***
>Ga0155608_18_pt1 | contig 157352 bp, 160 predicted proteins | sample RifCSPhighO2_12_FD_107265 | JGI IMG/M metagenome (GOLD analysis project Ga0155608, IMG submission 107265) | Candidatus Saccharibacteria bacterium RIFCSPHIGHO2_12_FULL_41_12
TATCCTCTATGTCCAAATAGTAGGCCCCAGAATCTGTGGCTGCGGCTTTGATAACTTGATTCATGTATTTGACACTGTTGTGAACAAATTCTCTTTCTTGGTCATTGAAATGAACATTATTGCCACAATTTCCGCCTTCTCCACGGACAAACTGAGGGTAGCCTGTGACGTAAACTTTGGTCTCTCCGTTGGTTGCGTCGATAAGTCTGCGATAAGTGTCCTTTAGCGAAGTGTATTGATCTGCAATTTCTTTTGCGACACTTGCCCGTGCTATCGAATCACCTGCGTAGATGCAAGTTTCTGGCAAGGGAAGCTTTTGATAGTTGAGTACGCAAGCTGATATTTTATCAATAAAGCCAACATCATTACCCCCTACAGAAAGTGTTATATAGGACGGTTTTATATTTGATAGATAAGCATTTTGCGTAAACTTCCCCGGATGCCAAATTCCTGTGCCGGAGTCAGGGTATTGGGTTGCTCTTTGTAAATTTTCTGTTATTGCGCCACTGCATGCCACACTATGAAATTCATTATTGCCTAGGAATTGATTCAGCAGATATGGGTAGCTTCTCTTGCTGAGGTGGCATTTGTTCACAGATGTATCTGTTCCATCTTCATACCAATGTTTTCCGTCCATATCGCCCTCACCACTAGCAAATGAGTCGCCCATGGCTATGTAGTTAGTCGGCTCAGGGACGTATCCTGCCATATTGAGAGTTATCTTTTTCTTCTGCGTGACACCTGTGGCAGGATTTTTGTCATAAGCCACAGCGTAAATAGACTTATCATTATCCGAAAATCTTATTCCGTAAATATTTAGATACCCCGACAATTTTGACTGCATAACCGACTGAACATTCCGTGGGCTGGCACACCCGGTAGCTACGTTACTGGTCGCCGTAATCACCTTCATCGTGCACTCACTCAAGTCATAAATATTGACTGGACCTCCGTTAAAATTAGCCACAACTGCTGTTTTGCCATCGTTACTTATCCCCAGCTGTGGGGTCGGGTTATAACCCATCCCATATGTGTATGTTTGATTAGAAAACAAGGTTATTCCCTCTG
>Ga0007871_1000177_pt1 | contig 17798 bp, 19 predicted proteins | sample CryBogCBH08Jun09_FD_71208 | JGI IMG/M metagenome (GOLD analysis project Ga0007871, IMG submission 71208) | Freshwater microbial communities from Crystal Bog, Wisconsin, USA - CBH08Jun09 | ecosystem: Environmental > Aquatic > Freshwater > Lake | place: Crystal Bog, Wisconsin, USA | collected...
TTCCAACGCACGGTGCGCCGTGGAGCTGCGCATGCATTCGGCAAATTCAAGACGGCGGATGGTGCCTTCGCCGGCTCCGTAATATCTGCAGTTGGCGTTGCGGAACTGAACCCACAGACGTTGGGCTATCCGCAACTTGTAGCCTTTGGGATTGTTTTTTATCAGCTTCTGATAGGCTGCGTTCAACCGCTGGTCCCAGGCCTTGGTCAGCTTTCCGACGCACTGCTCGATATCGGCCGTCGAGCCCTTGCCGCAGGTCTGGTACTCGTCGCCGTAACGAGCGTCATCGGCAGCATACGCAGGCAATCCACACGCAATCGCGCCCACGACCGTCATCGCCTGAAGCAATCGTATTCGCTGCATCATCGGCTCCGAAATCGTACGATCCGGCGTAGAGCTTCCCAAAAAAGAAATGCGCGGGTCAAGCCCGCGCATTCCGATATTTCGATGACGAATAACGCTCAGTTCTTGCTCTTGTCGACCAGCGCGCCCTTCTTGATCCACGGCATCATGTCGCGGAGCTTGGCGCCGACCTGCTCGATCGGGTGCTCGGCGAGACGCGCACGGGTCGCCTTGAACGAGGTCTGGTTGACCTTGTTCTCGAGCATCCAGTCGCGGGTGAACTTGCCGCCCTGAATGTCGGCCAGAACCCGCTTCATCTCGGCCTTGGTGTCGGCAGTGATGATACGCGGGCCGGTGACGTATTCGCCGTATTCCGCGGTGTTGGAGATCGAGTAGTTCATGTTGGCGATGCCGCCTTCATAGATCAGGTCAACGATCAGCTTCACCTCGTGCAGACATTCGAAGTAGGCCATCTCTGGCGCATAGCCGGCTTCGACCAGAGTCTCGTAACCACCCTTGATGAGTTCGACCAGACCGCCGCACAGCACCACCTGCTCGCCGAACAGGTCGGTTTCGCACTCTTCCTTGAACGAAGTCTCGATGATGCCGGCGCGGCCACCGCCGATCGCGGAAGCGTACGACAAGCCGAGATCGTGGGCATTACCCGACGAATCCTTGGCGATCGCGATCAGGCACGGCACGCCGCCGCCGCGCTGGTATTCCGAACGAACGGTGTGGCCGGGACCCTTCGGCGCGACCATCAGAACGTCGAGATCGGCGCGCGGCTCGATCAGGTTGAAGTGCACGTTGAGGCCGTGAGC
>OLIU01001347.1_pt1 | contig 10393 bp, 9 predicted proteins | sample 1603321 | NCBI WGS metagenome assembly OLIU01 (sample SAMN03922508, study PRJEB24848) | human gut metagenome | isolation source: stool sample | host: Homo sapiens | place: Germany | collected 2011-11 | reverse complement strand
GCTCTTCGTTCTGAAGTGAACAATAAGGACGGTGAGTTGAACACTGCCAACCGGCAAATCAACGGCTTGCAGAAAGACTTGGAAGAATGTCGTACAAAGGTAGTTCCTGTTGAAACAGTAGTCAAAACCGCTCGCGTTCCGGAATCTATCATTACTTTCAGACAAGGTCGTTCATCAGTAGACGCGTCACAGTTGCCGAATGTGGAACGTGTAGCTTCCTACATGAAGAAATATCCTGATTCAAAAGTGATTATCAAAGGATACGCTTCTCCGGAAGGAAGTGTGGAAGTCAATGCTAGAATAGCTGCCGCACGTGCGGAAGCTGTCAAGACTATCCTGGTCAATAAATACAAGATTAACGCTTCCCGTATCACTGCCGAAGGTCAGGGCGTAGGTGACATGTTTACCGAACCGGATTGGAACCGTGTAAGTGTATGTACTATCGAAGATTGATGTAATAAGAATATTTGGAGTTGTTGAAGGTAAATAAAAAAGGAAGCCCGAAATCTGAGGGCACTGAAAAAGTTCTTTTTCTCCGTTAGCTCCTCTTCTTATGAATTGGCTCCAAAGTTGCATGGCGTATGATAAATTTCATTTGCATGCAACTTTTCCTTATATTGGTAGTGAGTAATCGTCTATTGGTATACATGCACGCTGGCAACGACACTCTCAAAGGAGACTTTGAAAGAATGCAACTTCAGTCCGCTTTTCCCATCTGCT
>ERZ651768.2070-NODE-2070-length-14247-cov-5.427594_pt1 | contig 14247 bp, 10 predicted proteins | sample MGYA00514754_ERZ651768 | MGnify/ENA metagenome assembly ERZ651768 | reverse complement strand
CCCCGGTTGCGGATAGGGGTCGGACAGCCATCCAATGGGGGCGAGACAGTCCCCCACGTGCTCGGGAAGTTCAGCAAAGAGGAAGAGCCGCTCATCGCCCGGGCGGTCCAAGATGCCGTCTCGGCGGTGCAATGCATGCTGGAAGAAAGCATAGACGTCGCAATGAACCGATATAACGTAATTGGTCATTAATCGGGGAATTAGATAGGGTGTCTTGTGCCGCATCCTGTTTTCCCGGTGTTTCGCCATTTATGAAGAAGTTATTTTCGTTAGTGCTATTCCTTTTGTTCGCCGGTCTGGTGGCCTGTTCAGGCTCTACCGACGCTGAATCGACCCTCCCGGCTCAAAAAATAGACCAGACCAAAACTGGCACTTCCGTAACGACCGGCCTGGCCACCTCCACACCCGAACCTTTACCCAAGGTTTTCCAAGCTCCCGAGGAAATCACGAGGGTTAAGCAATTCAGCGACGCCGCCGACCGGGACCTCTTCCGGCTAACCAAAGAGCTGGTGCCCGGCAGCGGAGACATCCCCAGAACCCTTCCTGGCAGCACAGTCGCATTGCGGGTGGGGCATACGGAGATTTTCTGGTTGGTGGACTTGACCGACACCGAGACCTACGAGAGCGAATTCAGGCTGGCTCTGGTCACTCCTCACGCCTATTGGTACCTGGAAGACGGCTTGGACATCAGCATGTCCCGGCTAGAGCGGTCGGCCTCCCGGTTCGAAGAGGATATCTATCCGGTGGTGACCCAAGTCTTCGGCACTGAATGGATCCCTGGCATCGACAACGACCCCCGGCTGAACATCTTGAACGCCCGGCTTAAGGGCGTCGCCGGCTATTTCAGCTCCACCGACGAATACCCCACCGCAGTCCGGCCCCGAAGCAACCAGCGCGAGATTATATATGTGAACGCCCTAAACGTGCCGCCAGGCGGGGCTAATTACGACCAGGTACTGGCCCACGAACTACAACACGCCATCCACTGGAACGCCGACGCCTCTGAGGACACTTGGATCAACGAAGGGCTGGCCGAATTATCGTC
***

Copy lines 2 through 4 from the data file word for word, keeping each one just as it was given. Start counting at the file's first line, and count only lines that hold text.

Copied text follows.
TATCCTCTATGTCCAAATAGTAGGCCCCAGAATCTGTGGCTGCGGCTTTGATAACTTGATTCATGTATTTGACACTGTTGTGAACAAATTCTCTTTCTTGGTCATTGAAATGAACATTATTGCCACAATTTCCGCCTTCTCCACGGACAAACTGAGGGTAGCCTGTGACGTAAACTTTGGTCTCTCCGTTGGTTGCGTCGATAAGTCTGCGATAAGTGTCCTTTAGCGAAGTGTATTGATCTGCAATTTCTTTTGCGACACTTGCCCGTGCTATCGAATCACCTGCGTAGATGCAAGTTTCTGGCAAGGGAAGCTTTTGATAGTTGAGTACGCAAGCTGATATTTTATCAATAAAGCCAACATCATTACCCCCTACAGAAAGTGTTATATAGGACGGTTTTATATTTGATAGATAAGCATTTTGCGTAAACTTCCCCGGATGCCAAATTCCTGTGCCGGAGTCAGGGTATTGGGTTGCTCTTTGTAAATTTTCTGTTATTGCGCCACTGCATGCCACACTATGAAATTCATTATTGCCTAGGAATTGATTCAGCAGATATGGGTAGCTTCTCTTGCTGAGGTGGCATTTGTTCACAGATGTATCTGTTCCATCTTCATACCAATGTTTTCCGTCCATATCGCCCTCACCACTAGCAAATGAGTCGCCCATGGCTATGTAGTTAGTCGGCTCAGGGACGTATCCTGCCATATTGAGAGTTATCTTTTTCTTCTGCGTGACACCTGTGGCAGGATTTTTGTCATAAGCCACAGCGTAAATAGACTTATCATTATCCGAAAATCTTATTCCGTAAATATTTAGATACCCCGACAATTTTGACTGCATAACCGACTGAACATTCCGTGGGCTGGCACACCCGGTAGCTACGTTACTGGTCGCCGTAATCACCTTCATCGTGCACTCACTCAAGTCATAAATATTGACTGGACCTCCGTTAAAATTAGCCACAACTGCTGTTTTGCCATCGTTACTTATCCCCAGCTGTGGGGTCGGGTTATAACCCATCCCATATGTGTATGTTTGATTAGAAAACAAGGTTATTCCCTCTG
>Ga0007871_1000177_pt1 | contig 17798 bp, 19 predicted proteins | sample CryBogCBH08Jun09_FD_71208 | JGI IMG/M metagenome (GOLD analysis project Ga0007871, IMG submission 71208) | Freshwater microbial communities from Crystal Bog, Wisconsin, USA - CBH08Jun09 | ecosystem: Environmental > Aquatic > Freshwater > Lake | place: Crystal Bog, Wisconsin, USA | collected...
TTCCAACGCACGGTGCGCCGTGGAGCTGCGCATGCATTCGGCAAATTCAAGACGGCGGATGGTGCCTTCGCCGGCTCCGTAATATCTGCAGTTGGCGTTGCGGAACTGAACCCACAGACGTTGGGCTATCCGCAACTTGTAGCCTTTGGGATTGTTTTTTATCAGCTTCTGATAGGCTGCGTTCAACCGCTGGTCCCAGGCCTTGGTCAGCTTTCCGACGCACTGCTCGATATCGGCCGTCGAGCCCTTGCCGCAGGTCTGGTACTCGTCGCCGTAACGAGCGTCATCGGCAGCATACGCAGGCAATCCACACGCAATCGCGCCCACGACCGTCATCGCCTGAAGCAATCGTATTCGCTGCATCATCGGCTCCGAAATCGTACGATCCGGCGTAGAGCTTCCCAAAAAAGAAATGCGCGGGTCAAGCCCGCGCATTCCGATATTTCGATGACGAATAACGCTCAGTTCTTGCTCTTGTCGACCAGCGCGCCCTTCTTGATCCACGGCATCATGTCGCGGAGCTTGGCGCCGACCTGCTCGATCGGGTGCTCGGCGAGACGCGCACGGGTCGCCTTGAACGAGGTCTGGTTGACCTTGTTCTCGAGCATCCAGTCGCGGGTGAACTTGCCGCCCTGAATGTCGGCCAGAACCCGCTTCATCTCGGCCTTGGTGTCGGCAGTGATGATACGCGGGCCGGTGACGTATTCGCCGTATTCCGCGGTGTTGGAGATCGAGTAGTTCATGTTGGCGATGCCGCCTTCATAGATCAGGTCAACGATCAGCTTCACCTCGTGCAGACATTCGAAGTAGGCCATCTCTGGCGCATAGCCGGCTTCGACCAGAGTCTCGTAACCACCCTTGATGAGTTCGACCAGACCGCCGCACAGCACCACCTGCTCGCCGAACAGGTCGGTTTCGCACTCTTCCTTGAACGAAGTCTCGATGATGCCGGCGCGGCCACCGCCGATCGCGGAAGCGTACGACAAGCCGAGATCGTGGGCATTACCCGACGAATCCTTGGCGATCGCGATCAGGCACGGCACGCCGCCGCCGCGCTGGTATTCCGAACGAACGGTGTGGCCGGGACCCTTCGGCGCGACCATCAGAACGTCGAGATCGGCGCGCGGCTCGATCAGGTTGAAGTGCACGTTGAGGCCGTGAGC